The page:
June 16, 2002
June 16, 2002
June 19, 2002
7.472.1 - 7.472.7
Main Menu Session 2002-781
Encouraging High School Students to Learn about Bioremediation
Richard O. Mines, Jr.1, Janet Carlson Powell2, Laura W. Lackey1
Mercer University1, Department of Environmental Engineering, 1400 Coleman Avenue, Macon, GA 31210 / BSCS2, 5415 Mark Dabling Blvd. Colorado Springs, CO 808919
Abstract This paper presents a laboratory activity for high school students used to stimulate their interest in environmental engineering and the role of bioremediation in cleaning up the environment. The proposed laboratory activity utilized six, 2-L plastic bottles that contain 100-grams of indigenous soil in each to serve as bioreactors. Varying amounts of glucose are added to the reactors, which are monitored with time for a period of five to ten days. Questions for assessing the exercise along with sample laboratory results are provided.
Introduction The challenges of environmental engineers have historically focused on the design of drinking water treatment facilities, municipal and industrial wastewater treatment, solid waste collection and disposal systems, and air pollution control equipment. In recent years, these challenges have expanded to include the identification, removal, and treatment of hazardous chemicals and wastes that have resulted from inadvertent spills or illegal discharges to the land, water, and air. This paper presents a laboratory activity for high school students used to stimulate their interest in environmental engineering and the role of bioremediation in cleaning up the environment.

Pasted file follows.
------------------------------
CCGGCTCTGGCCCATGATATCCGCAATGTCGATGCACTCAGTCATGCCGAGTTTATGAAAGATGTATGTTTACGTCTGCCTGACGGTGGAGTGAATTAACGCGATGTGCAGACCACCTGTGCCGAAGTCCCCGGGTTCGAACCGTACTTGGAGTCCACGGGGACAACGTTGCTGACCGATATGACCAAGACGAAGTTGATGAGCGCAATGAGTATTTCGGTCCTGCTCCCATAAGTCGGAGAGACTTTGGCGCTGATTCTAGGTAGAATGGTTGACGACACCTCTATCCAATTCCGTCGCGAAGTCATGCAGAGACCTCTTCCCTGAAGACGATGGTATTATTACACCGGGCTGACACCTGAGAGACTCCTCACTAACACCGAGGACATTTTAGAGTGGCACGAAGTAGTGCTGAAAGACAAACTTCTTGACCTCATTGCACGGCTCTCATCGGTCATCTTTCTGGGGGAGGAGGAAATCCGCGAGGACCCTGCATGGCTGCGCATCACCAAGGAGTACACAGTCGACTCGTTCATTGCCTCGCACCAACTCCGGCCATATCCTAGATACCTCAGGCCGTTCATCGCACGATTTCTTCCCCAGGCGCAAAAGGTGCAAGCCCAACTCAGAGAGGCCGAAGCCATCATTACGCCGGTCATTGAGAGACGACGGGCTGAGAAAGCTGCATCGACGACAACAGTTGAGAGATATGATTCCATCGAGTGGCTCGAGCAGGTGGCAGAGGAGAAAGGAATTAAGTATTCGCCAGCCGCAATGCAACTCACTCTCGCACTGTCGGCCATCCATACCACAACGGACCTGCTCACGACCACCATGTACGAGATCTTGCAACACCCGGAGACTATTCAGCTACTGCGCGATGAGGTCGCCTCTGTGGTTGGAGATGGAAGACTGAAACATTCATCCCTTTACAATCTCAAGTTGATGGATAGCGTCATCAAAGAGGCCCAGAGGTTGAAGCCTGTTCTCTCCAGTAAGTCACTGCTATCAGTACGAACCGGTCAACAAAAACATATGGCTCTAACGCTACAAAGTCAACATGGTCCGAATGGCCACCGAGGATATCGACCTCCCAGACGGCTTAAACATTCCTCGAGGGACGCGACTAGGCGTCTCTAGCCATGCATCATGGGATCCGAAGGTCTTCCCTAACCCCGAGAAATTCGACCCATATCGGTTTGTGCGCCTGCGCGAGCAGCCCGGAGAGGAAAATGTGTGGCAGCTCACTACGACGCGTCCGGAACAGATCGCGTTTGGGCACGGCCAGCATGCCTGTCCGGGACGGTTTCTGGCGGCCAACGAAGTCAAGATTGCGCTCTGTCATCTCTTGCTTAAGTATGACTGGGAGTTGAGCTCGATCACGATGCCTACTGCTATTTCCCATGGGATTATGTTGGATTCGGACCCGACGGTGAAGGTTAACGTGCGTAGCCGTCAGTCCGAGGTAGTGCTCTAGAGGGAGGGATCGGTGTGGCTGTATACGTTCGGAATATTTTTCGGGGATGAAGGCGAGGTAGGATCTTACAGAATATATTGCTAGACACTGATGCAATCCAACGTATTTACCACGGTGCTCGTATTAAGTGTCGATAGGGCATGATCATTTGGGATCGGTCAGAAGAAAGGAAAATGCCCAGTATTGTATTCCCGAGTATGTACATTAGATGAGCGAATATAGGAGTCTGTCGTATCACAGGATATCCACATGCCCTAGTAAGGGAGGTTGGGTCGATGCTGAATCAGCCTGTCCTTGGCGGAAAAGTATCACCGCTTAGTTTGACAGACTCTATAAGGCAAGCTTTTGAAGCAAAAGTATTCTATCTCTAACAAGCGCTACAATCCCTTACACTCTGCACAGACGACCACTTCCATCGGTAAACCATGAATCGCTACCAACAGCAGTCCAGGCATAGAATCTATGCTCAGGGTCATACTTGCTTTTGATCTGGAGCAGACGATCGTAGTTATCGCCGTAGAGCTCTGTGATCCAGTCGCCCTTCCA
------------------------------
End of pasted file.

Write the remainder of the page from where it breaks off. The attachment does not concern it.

Bioremediation is a natural process in which indigenous microorganisms found in soil and water are utilized for treating primarily toxic organic compounds such as solvents, pesticides, herbicides, and precursors for industrial processes. These microorganisms transform the toxic organic compounds into less harmful products such as carbon dioxide and water. It can be used to treat contaminated media, excavated soil, soil in situ, groundwater, surface water, and gases emanating from soil. Bioremediation requires the control and manipulation of microbial processes, therefore, requiring the integration of scientific principles with engineering.
The proposed laboratory activity utilizes six soil bioreactors to measure the concentration of glucose over time to simulate how heterotophic bacteria in the soil would consume and transform gasoline or oil into innocuous products. Different glucose concentrations are added to the soil in five of the bioreactors and the sixth serves as a control. Parameters that may be measured over time include dissolved oxygen (DO), pH, glucose concentration, and chemical oxygen demand (COD) or biochemical oxygen demand (BOD). Colony forming units (CFU) and turbidity analyses may also be conducted to quantify the microbial growth rate.
Proceedings of the 2002 American Society for Engineering Education Annual Conference & Exposition Copyright 2002, American Society for Engineering Education
Powell, J., & Mines, R., & Lackey, L. (2002, June), Encouraging High School Students To Learn About Bioremediation Paper presented at 2002 Annual Conference, Montreal, Canada. https://peer.asee.org/11234
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